In general, when things become unreal, my prey-animal fear intensifies, and I know that I have less than a minute to get somewhere safe. Cataplexy is vengeful — the longer you fight it, the stronger it runs through you when you finally give in. It does not like to be kept waiting.

I grabbed my book — it took two tries — and my purse, and stumbled out of the chapel. Luckily, the women’s bathroom was right beside the chapel, and I barely made it to the handicapped stall. I am the master of bathroom cataplexy — I know how to hide in a handicapped stall so that nobody can see me unless they’re looking, my back against the stall’s partition, legs straight out. Back when I truly believed that my ‘fainting spells’ were psychologically-driven maneuvers, unconscious ploys for attention faked by some disordered part of my personality, the bathroom became my go-to cataplexy spot, safe from the humiliation that comes with falling in front of people.

(Side note: How can cataplexy be a ploy for attention if nobody ever sees you having cataplexy? Still, on some level it’s easier to believe that I’m a drama-craving attention whore who pretends to faint than to recognize the truth: I have no control over my body.)

As my eyes closed and my head dropped low to my chest, partially blocking my airway, I felt uneasy. If anyone from the chapel came in, they might see me, and they would freak out, and possibly go get the others for help, and I wouldn’t be able to calm them down and explain. They would check my medical bracelet and know that I have narcolepsy, but they wouldn’t understand what was happening, and I would become the girl who sleeps in bathrooms, and that would be their first impression of me.

I breathed, I let the cataplexy wash over me and I thought of nothing until I felt a little better. I managed to stand up and, with the help of the wall, I left the bathroom and went into a room across the hall, far enough away that nobody from the chapel would see me.

In the room, I laid on the floor, panting as if I was being chased. I closed my eyes. My breathing slowed. I opened my eyes. I couldn’t move. Get up, I told myself. You’ve had your dramatic little fall, get up. I couldn’t. Move your hand. I couldn’t. Swallow, you’re drooling. I couldn’t.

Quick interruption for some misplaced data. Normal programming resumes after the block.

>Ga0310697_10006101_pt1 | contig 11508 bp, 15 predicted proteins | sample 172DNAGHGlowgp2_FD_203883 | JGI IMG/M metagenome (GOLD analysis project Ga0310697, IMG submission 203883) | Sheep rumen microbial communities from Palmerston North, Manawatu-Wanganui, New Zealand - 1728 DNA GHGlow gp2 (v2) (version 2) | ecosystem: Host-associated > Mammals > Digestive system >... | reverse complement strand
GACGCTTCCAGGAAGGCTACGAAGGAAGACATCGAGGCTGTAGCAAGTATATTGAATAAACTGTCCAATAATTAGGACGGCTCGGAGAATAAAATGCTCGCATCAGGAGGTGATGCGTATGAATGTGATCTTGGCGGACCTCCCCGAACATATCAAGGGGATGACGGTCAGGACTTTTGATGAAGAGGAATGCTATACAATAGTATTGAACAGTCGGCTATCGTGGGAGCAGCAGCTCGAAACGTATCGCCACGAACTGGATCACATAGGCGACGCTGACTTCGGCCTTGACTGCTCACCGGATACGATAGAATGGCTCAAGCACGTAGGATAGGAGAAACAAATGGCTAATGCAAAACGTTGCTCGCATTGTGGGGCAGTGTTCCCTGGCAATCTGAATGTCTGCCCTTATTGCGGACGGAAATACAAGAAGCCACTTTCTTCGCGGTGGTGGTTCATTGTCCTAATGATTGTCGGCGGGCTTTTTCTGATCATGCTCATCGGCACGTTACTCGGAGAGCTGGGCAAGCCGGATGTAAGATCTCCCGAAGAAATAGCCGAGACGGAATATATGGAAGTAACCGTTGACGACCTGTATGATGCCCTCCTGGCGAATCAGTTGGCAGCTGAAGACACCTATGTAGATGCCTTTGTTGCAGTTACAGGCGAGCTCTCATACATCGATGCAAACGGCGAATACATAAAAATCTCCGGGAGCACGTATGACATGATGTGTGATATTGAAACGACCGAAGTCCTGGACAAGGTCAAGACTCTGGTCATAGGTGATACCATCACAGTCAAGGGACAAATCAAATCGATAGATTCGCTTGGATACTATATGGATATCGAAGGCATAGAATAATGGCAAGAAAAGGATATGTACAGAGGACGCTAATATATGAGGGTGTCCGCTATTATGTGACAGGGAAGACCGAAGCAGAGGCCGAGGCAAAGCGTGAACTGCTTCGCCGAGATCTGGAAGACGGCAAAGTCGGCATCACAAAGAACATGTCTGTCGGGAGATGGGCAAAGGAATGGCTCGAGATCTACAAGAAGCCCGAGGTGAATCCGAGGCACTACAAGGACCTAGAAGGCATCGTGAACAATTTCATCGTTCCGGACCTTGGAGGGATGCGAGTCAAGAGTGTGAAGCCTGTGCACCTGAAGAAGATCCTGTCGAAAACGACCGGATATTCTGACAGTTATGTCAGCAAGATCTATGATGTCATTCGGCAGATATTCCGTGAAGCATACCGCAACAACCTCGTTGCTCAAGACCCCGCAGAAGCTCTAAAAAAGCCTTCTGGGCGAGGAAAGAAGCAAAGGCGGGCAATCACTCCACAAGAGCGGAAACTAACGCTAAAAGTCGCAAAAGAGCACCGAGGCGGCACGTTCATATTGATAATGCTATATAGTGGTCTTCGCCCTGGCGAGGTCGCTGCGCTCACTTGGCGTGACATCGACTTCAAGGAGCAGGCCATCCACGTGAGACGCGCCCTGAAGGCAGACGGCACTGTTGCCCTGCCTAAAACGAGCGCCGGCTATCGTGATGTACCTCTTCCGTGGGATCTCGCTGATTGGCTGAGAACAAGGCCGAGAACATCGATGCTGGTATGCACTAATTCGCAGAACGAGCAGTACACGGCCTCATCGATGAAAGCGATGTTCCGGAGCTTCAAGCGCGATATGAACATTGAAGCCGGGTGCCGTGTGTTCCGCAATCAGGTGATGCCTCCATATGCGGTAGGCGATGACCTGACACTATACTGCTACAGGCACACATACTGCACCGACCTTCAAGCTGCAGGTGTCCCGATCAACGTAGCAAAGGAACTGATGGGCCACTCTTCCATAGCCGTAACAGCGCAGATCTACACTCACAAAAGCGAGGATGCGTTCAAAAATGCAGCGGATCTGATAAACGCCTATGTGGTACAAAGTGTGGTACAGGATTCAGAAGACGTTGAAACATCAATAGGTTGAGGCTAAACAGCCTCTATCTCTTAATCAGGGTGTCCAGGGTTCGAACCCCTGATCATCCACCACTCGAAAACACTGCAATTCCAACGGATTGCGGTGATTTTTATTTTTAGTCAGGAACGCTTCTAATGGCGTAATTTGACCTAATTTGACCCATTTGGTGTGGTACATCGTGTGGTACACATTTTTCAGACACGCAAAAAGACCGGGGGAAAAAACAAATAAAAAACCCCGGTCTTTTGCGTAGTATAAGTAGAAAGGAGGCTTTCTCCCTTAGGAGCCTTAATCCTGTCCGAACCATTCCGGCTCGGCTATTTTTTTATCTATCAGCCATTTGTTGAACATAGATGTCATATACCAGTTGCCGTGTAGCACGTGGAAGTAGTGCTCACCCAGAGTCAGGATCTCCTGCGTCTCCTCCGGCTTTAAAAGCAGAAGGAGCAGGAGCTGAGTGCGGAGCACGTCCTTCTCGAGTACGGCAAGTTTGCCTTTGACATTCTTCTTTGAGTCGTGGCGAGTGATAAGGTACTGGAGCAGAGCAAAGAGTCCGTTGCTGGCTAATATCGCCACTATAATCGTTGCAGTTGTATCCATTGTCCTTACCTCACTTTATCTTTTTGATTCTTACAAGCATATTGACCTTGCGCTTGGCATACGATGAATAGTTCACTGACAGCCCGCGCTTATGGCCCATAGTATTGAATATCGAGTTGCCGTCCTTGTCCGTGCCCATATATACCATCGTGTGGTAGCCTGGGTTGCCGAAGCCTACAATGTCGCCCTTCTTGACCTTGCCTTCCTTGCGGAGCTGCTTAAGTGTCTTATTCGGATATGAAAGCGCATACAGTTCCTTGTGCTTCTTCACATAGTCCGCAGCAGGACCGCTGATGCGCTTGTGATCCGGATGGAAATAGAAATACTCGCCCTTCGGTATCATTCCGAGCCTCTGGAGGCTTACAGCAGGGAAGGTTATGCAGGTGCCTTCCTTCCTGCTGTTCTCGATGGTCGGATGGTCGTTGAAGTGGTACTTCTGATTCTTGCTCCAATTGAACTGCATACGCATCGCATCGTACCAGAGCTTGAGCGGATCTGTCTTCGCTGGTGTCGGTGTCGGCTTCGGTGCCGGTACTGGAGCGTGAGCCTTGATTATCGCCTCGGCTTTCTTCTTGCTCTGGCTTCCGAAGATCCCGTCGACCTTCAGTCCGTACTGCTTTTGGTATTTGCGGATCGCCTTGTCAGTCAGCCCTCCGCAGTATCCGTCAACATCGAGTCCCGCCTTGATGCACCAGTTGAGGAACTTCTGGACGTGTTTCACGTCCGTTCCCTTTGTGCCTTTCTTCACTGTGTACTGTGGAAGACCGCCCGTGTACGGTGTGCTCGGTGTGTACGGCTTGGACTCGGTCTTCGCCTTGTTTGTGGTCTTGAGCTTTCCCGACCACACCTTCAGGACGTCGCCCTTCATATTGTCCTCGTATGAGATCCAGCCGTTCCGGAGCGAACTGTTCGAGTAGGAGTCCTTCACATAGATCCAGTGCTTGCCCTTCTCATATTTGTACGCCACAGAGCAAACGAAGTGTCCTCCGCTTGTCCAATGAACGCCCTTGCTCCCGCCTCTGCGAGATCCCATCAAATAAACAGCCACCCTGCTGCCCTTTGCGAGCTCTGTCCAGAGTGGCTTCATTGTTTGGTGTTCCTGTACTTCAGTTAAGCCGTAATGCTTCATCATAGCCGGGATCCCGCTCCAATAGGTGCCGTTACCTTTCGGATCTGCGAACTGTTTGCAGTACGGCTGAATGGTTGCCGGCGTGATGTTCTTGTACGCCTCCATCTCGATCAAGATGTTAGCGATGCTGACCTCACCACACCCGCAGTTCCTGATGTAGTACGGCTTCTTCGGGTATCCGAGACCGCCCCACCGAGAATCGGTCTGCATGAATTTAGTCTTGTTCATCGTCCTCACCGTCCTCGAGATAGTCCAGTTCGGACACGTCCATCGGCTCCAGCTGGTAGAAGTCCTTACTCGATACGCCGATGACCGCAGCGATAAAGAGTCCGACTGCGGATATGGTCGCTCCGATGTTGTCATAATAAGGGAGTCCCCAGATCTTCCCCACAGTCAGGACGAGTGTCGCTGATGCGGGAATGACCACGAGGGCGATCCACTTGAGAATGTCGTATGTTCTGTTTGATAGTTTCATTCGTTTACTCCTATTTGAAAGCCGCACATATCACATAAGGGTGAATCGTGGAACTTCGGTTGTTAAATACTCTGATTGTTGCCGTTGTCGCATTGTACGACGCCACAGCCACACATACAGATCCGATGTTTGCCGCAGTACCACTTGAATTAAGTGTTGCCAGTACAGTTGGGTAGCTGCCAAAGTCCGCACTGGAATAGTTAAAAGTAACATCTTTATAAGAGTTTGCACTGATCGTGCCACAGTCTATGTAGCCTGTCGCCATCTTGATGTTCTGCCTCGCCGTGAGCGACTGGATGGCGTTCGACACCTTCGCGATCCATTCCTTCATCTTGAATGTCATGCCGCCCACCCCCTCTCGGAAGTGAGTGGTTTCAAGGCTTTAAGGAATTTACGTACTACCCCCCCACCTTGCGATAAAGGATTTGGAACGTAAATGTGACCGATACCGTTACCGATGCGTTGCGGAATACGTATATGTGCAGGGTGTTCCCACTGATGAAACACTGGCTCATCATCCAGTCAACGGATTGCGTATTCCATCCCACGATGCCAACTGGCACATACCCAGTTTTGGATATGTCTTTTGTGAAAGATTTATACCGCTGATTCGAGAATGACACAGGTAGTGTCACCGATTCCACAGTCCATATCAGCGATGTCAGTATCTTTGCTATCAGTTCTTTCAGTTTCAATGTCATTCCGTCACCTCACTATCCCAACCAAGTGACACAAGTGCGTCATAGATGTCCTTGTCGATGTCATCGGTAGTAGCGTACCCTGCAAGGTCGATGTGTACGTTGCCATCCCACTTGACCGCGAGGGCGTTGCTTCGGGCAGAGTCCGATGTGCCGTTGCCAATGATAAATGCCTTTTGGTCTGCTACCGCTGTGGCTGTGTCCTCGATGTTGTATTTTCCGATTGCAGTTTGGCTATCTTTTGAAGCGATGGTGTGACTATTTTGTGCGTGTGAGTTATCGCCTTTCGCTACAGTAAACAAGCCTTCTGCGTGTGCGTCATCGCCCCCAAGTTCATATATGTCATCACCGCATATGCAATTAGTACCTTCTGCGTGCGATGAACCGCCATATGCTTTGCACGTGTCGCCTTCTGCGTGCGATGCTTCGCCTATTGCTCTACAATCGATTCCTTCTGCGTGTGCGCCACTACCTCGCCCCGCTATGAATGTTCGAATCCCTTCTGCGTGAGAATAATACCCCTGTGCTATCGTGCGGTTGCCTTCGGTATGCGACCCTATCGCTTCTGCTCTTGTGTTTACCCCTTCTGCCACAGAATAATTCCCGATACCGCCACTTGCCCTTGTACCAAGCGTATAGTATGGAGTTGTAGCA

I saw swooping black shapes around me. Not demons, I told myself. Dream intrusions. I heard my mom saying, “Lainey? Lainey!”. A black figure stood, for a moment, by the door, before vanishing.

My eyes were open. I was crying. It’s a strange feeling to have tears coursing down your cheeks while your face remains perfectly still.

I stayed like that, stuck somewhere between dreams and reality, for more than five minutes but less than ten, I think. It’s hard to say. I tried to pray — I was technically still in a church, after all — but all I could think to tell God was “I’m sorry”, because I felt bad for not being in the chapel.

Finally, I could swallow. Then I could sit up. Then I could make my way slowly out of the building and into my car, where I called my mom. I rehearsed in my mind, over and over, what I was going to say to her, so that it would have as little emotional content as possible — so I wouldn’t have more cataplexy. “Can you come get me,” I said. The inflection was all wrong, my frozen face didn’t want to make the words — I sounded like a stroke victim.

“Where are you? At church? What’s wrong?”

“In the parking lot. Car.”

“Are you okay?”

“I had. Um. I had. Cataplexy.”

“I’m on my way,” she said. I hung up and rested my head on the driver’s side window and thought blank thoughts until she picked me up. We went home and she was sad and I was sad and I hoped that God understood that it wasn’t on purpose.

An Inappropriate Response

   At this point, not many people know that I have narcolepsy. I’ve told a few, and I try to keep it light so that the conversation doesn’t get weird. Nobody really understands narcolepsy, because it’s extremely complicated and involves science stuff, and I don’t blame them. It can hurt, though, when people are dismissive of a condition that colors my every waking moment (waking moment! Get it?). 

Case in point: I was catching up with an old friend, and mentioned that I had been diagnosed with narcolepsy. His response: “Oh, yeah, your ex-boyfriend told me about that. How’s that going, by the way?”

I took a deep breath and began to launch into the whole thing: My cataplexy, the diagnostic process, how I’ve been adjusting, all that.

Midway into my first sentence, my friend stopped me. “No, no, I mean the situation with your ex. How’s THAT going?”

He didn’t mean anything by it, but his dismissal stung, and we haven’t really talked since.

The truth is, most people are like that, myself included. Be honest — wouldn’t you rather hear some juicy gossip than a detailed description of how it feels to live with a chronic and incurable illness? Being sick is a downer, and people don’t know how to respond to it. This is especially true when you’re 21 years old, and the rest of your friends are still feeling the heady, lingering effects of teenage invincibility, living as if they’ll be special and pretty and full of potential forever. It’s strange to be young and limited.